AFC North: 2011 Week 7 coverage

Rapid Reaction: Jaguars 12, Ravens 7

October, 25, 2011

JACKSONVILLE, Fla. -- Thoughts on the Baltimore Ravens' 12-7 loss at the Jacksonville Jaguars:

What it means: The Ravens lost to a team with a losing record for just the third time in 22 meetings in the John Harbaugh era. It was costly because the Ravens (4-2) fall a half-game behind the Steelers (5-2) in the AFC North standings.

Thumbs up: The Ravens' defense. Baltimore showed why it's the stingiest defense in the NFL. The Ravens came up big when Ed Reed forced a fumble from Maurice Jones-Drew two yards from the end zone. It would have been a winning effort if the Ravens' offense showed any sort of life.

Thumbs down: Joe Flacco, Ray Rice and the Ravens' entire offense. Flacco (21-for-38 for 137 yards) was inaccurate when he had time and couldn't extend plays when the pocket collapsed. Rice had one of the worst games of his career with a fumble, dropped pass and poor block that led to a critical sack in the second half. The Ravens avoided a shutout with a 5-yard touchdown pass to Anquan Boldin with 2:02 left in the game. Down by five points with less than two minutes remaining, Flacco's last pass was late over the middle and was intercepted to seal the loss.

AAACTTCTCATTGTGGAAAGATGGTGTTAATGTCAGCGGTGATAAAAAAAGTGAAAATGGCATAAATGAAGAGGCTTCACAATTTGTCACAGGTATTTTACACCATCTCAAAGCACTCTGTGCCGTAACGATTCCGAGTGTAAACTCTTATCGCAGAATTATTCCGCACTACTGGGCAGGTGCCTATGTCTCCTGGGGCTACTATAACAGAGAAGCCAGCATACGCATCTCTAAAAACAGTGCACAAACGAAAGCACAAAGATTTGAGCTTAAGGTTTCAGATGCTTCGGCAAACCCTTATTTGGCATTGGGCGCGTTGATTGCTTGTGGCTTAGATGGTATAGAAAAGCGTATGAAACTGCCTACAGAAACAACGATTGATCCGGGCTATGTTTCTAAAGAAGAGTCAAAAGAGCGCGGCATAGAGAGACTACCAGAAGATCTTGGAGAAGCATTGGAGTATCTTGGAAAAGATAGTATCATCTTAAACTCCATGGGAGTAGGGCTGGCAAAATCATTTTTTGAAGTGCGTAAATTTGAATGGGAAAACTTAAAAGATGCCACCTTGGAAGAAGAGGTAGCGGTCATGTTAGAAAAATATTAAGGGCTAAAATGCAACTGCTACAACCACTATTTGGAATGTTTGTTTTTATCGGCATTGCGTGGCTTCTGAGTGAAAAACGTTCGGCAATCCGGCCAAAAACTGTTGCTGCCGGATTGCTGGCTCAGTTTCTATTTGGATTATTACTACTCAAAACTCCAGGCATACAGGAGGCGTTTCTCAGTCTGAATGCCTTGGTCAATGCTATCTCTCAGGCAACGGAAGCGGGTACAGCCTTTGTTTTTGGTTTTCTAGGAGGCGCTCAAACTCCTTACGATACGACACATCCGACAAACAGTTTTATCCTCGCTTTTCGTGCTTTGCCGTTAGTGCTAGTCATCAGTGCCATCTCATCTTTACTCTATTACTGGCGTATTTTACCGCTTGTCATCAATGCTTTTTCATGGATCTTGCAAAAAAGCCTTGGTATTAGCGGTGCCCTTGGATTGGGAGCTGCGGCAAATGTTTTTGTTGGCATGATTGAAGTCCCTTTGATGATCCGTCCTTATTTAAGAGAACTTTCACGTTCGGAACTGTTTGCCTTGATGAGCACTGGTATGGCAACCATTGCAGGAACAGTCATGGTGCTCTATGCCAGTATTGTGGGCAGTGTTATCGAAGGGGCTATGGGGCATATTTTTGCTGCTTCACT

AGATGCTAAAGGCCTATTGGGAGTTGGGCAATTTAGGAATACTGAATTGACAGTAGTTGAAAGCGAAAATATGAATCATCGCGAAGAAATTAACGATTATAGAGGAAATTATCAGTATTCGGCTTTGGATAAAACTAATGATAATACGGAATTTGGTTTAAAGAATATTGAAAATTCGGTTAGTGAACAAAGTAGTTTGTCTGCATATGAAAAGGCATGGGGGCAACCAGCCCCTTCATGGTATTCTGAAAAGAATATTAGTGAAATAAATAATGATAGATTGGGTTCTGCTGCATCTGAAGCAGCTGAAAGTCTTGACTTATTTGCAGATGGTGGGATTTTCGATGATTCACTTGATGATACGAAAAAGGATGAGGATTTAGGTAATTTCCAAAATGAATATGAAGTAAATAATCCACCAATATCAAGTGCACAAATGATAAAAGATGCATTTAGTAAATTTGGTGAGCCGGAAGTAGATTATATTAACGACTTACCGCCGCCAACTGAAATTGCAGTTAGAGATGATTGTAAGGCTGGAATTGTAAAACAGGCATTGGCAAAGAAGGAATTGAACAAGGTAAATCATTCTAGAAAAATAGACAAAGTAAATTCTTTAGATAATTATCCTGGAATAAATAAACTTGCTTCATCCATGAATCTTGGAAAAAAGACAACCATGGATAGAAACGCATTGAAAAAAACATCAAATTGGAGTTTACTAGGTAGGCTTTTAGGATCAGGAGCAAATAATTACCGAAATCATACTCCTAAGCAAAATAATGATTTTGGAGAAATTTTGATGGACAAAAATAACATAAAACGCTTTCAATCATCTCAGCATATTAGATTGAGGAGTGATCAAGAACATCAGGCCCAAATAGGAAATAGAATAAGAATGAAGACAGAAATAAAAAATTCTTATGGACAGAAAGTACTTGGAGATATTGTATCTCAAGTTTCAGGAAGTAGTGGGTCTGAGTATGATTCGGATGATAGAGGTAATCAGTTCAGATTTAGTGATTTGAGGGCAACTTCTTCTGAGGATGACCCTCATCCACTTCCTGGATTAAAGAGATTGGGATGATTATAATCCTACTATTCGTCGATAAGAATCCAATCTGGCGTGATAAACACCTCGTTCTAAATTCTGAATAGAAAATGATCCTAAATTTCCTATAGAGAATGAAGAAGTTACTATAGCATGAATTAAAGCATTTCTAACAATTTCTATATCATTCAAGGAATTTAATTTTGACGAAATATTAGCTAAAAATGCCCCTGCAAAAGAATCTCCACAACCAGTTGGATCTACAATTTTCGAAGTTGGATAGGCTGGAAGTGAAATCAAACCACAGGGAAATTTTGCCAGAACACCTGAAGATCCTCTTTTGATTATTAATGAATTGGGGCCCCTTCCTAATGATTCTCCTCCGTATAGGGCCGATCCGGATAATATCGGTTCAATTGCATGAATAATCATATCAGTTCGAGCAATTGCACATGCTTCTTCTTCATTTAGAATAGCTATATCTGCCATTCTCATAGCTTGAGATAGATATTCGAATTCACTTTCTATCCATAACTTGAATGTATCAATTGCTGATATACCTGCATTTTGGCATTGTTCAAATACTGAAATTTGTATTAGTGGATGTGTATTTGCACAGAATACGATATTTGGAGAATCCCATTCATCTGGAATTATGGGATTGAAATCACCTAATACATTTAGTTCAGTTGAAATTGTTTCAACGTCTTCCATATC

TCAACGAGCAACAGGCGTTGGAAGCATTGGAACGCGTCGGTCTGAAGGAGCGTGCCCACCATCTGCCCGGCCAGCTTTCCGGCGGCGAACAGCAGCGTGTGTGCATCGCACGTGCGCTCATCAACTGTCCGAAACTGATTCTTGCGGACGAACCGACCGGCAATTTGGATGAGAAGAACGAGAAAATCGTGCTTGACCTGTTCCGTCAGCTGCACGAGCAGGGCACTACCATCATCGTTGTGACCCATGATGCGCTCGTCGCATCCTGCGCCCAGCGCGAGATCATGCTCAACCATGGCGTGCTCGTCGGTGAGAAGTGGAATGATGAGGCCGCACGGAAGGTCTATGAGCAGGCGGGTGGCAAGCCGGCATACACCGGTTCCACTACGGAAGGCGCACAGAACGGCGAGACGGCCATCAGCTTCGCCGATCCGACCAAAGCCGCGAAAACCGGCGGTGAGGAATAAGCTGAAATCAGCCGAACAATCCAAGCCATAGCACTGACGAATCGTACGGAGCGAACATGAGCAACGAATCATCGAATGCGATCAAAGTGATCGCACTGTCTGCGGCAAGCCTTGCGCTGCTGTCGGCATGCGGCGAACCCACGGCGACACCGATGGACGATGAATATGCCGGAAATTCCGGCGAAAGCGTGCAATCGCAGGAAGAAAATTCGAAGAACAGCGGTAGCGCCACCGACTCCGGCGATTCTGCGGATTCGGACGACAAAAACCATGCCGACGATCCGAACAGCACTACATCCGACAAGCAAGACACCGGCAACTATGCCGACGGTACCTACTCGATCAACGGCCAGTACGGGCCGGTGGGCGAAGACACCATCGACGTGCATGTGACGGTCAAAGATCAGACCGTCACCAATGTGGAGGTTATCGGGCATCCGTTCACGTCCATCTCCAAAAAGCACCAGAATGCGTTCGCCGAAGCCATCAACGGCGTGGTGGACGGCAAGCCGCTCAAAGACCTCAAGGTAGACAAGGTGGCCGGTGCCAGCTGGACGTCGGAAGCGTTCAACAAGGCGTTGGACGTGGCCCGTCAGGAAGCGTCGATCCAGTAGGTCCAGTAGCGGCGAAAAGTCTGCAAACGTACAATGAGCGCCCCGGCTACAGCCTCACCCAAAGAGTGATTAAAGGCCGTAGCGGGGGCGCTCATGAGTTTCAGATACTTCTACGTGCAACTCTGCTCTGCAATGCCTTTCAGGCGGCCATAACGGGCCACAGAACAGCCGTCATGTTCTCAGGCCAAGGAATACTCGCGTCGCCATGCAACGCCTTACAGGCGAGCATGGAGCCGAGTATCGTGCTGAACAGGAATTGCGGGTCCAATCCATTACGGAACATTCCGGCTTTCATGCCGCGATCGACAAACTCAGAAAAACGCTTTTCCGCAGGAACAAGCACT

Flag day: The Jaguars were helped on their third scoring drive by a questionable helmet-to-helmet penalty on Ravens safety Bernard Pollard. It results in the Jaguars converting a third-and-7 in the third quarter. That led to a 22-yard field goal that pushed the lead to 9-0 and made it a two-score game.

What's next: The Ravens get another shot at a one-win team when they host the Arizona Cardinals on a short week.

Halftime: Jaguars 6, Ravens 0

October, 24, 2011
JACKSONVILLE, Fla. -- Thoughts of the Ravens-Jaguars game at halftime:
  • The difference has been two 54-yard field goals by Josh Scobee. The second one was made possible when Paul Kruger ran into the punter, moving the Jaguars into field-goal range.
  • Ravens running back Ray Rice is having one of the worst games of his career. He fumbled for the first time in the regular season since 2009 and he had another bad drop in the first half.
  • The Ravens defense came up big in the first quarter when Ed Reed forced Jaguars running back Maurice Jones-Drew to fumble two yards from the end zone. Baltimore leads the NFL with nine fumble recoveries this season.
  • Reed then nearly made the mistake of the game when he nearly ran into the ball on a punt return after calling for a fair catch. It would have given the Jaguars the ball in Ravens territory with fewer than three minutes left in the first half.
  • Joe Flacco once again can't extend plays when pressured. He finished 6-for-16 for eight yards in the first half. Flacco caught a batted pass, which means he had more receptions (one) than the Ravens had first downs (zero) in the first half.
  • The Ravens had 16 yards of total offense in first half. Team record for fewest yards in the first half is 104 (at Pittsburgh on November 2007).